The House voted Wednesday to approve legislation authorizing construction of the Keystone XL oil sands pipeline, setting up the first major veto of Obama’s presidency.
Passage fell largely along party lines in a 270-152 vote, with 29 Democrats joining all but one Republican, Rep. Justin Amash (R-Mich.), in supporting the pipeline.
The White House has repeatedly said President Obama will veto the legislation, and Republicans do not appear to have the two-thirds majority in either chamber to override him.
The only mystery left is when and how Obama will announce the veto.
It could be a tricky situation for the president, who might not want to be overly confrontational with Democrats and labor groups that back constructing the pipeline.
Obama has argued the legislation is disrupting a long-established process that gives the executive branch exclusive authority to issue permits for cross-border pipelines.
That process is slowly moving along, with the State Department considering comments from the public and other federal agencies about whether Keystone would be in the country’s “national interest.”
The State Department had paused its consideration for eight months last year, while landowners fought Nebraska authorities over the pipeline’s route.
Comments from federal agencies were due to the State Department by Feb. 2, but the Obama administration has not set a time frame for the department’s determination, Secretary of State John Kerry’s recommendation to Obama or the president’s final decision.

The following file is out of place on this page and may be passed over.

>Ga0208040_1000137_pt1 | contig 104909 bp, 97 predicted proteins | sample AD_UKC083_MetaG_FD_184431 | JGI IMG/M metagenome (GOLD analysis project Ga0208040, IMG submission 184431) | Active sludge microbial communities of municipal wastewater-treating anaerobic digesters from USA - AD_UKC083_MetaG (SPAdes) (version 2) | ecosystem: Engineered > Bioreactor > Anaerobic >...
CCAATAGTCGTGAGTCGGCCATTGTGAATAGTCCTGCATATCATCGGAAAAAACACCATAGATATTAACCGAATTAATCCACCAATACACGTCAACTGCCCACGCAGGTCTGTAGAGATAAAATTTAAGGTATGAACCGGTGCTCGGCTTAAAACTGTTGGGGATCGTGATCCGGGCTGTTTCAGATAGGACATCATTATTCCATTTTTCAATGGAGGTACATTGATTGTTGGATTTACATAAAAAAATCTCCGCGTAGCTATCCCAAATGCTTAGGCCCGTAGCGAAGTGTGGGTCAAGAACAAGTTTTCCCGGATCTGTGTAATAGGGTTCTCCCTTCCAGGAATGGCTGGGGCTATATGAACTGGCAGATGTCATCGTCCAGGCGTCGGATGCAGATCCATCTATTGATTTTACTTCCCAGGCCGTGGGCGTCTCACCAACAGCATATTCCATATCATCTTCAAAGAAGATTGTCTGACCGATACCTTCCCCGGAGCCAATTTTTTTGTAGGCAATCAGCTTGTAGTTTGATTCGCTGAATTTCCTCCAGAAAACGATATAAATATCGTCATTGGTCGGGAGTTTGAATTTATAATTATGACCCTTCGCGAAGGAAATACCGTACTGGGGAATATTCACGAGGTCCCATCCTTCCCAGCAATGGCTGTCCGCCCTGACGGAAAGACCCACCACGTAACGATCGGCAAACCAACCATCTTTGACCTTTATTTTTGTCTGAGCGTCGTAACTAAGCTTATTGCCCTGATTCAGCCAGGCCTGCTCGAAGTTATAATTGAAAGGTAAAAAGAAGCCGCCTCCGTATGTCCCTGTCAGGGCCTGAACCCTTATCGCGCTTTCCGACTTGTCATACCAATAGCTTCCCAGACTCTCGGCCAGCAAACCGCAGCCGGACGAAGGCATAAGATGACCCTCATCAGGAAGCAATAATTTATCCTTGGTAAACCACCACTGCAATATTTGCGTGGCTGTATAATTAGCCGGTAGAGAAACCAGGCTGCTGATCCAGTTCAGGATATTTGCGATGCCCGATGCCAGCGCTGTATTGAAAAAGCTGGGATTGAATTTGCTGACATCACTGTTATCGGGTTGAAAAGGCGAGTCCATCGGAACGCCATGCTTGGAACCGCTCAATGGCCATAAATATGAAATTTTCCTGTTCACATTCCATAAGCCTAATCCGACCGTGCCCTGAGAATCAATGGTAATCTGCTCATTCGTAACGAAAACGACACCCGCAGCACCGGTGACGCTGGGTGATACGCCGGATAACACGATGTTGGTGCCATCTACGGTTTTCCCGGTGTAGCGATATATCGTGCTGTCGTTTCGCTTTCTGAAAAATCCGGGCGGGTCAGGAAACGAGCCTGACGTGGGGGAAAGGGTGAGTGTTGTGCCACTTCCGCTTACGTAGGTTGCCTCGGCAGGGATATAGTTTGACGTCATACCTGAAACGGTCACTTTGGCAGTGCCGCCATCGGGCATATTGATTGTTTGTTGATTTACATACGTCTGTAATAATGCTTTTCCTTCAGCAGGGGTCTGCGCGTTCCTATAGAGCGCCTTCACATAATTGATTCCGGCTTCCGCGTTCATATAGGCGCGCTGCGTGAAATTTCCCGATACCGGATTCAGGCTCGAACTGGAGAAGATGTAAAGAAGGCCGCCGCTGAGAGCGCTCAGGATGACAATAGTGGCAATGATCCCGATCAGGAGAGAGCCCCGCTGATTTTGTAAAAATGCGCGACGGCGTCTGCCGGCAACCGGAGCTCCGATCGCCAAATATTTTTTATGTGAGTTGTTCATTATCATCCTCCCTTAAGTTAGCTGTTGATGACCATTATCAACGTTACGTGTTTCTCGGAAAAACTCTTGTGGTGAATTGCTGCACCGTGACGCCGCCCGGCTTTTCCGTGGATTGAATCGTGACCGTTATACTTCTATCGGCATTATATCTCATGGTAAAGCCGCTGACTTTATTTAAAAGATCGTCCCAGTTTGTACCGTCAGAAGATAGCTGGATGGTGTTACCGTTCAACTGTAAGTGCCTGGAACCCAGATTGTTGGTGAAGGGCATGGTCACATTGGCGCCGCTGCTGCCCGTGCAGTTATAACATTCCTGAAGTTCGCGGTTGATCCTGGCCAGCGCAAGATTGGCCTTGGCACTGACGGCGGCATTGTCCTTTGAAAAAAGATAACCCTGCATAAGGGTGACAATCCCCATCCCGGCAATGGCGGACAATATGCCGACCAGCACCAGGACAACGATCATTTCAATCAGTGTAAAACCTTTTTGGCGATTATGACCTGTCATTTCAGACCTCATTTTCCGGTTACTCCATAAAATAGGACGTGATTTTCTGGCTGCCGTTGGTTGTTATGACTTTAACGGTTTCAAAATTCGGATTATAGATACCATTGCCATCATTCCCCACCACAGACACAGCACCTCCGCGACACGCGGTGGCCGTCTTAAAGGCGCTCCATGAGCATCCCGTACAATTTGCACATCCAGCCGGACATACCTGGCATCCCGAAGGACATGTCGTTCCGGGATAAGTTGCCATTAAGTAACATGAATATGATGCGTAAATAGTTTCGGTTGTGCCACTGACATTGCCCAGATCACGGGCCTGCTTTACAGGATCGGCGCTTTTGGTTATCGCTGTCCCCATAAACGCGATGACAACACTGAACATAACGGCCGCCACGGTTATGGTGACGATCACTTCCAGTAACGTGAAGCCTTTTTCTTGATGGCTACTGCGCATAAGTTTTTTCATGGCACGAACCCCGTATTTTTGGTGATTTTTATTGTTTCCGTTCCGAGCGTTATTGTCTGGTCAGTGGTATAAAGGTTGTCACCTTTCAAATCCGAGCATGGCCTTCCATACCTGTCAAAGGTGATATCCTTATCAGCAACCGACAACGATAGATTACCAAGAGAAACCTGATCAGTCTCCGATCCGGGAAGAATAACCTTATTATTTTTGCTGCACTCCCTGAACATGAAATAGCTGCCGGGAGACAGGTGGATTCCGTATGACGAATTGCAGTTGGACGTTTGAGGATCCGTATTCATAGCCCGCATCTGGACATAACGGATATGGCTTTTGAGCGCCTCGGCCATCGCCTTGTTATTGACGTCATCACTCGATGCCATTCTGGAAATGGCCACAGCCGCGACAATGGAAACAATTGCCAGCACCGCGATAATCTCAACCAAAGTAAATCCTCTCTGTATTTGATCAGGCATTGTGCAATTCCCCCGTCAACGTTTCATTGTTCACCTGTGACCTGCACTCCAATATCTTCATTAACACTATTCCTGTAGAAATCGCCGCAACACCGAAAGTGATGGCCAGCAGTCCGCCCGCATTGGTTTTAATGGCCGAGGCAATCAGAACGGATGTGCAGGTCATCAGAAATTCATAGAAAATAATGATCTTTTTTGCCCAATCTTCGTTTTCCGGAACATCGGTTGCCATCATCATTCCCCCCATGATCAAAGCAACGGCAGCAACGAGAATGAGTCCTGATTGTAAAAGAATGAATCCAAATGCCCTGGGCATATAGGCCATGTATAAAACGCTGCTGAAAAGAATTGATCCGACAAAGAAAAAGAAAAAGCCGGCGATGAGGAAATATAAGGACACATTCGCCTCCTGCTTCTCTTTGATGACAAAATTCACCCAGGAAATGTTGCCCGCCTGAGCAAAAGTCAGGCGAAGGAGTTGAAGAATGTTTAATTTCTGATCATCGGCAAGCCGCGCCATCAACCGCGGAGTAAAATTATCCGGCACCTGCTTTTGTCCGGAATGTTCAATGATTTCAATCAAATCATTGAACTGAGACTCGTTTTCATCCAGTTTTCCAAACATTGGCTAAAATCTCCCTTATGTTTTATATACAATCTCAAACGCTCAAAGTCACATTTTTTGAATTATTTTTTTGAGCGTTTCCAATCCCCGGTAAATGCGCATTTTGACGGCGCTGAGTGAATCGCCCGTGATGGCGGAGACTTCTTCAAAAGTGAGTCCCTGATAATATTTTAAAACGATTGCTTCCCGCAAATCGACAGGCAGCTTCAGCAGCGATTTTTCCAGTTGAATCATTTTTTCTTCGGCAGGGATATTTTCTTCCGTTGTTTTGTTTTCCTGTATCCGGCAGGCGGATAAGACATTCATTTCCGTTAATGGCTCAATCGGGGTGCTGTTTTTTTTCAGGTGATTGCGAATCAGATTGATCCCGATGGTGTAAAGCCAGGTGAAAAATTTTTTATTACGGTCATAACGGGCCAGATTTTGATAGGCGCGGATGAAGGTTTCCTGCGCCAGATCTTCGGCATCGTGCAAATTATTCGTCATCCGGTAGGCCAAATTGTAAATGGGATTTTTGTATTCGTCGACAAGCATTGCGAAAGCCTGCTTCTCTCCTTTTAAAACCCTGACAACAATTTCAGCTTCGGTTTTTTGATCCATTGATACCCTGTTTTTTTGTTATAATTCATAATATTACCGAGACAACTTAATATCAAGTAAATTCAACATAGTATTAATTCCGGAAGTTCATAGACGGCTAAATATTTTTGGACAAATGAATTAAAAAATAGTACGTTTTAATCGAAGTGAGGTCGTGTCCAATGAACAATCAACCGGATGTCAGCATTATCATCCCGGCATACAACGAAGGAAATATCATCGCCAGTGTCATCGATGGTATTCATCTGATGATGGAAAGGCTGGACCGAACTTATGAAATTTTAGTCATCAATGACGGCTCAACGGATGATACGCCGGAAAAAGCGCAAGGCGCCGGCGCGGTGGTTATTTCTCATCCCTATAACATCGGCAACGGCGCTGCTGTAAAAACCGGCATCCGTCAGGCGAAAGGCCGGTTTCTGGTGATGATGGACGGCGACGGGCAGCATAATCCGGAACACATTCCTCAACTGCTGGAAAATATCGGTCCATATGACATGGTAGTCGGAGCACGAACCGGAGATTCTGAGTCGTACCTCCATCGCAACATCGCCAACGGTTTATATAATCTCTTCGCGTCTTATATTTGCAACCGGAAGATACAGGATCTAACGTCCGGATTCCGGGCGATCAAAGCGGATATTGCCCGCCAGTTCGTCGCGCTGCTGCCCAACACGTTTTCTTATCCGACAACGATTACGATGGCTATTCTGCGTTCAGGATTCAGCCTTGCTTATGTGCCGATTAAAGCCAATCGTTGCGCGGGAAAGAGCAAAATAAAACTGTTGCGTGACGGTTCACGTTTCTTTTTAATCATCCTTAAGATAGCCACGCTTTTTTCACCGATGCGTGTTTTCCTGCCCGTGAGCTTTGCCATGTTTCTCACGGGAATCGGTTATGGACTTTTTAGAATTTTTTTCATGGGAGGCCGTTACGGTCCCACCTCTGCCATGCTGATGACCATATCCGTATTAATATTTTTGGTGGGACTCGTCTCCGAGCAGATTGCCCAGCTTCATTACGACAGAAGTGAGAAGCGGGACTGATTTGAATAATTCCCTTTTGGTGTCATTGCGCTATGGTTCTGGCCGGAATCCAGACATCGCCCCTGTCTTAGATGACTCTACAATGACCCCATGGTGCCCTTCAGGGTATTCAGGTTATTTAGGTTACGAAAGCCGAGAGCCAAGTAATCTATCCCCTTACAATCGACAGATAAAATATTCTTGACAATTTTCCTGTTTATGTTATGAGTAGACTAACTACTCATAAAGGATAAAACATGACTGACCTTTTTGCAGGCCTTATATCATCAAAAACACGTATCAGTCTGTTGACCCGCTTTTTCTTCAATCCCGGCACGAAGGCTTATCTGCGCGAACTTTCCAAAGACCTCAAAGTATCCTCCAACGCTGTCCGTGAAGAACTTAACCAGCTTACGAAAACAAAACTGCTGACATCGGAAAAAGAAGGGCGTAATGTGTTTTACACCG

Keystone supporters argue the pipeline would create jobs and make the U.S. less reliant on oil from the Middle East. Some urged Obama to reconsider his veto threat during debate over the bill.
“I think he should sign this bill, because we all agree we need to invest in our nation’s infrastructure, and pipelines are critical to the economy,” said House Transportation and Infrastructure Committee Chairman Bill Shuster (R-Pa.).
The administration has argued the pipeline would create relatively few jobs, and green groups argue it would greatly contribute to global warming.
Keystone would run from the oil sands in Alberta, Canada, to refineries on Texas’s Gulf Coast.
“This bill grants a regulatory earmark to TransCanada Corp., effectively exempting TransCanada’s Keystone tar sands pipeline from all federal permitting requirements,” said Rep. Frank Pallone Jr. (N.J.), the top Democrat on the House Energy and Commerce Committee. “We don’t need this dirty oil.”
Wednesday’s vote represents the 11th time the House has passed legislation to build Keystone. It follows a 62-36 vote in the Senate.
The House originally passed a bill approving the pipeline during the first week of the new Congress. The Senate version approved by the House on Wednesday includes a number of minor amendments, such as provisions to encourage energy efficiency and a nonbinding recognition that climate change is real.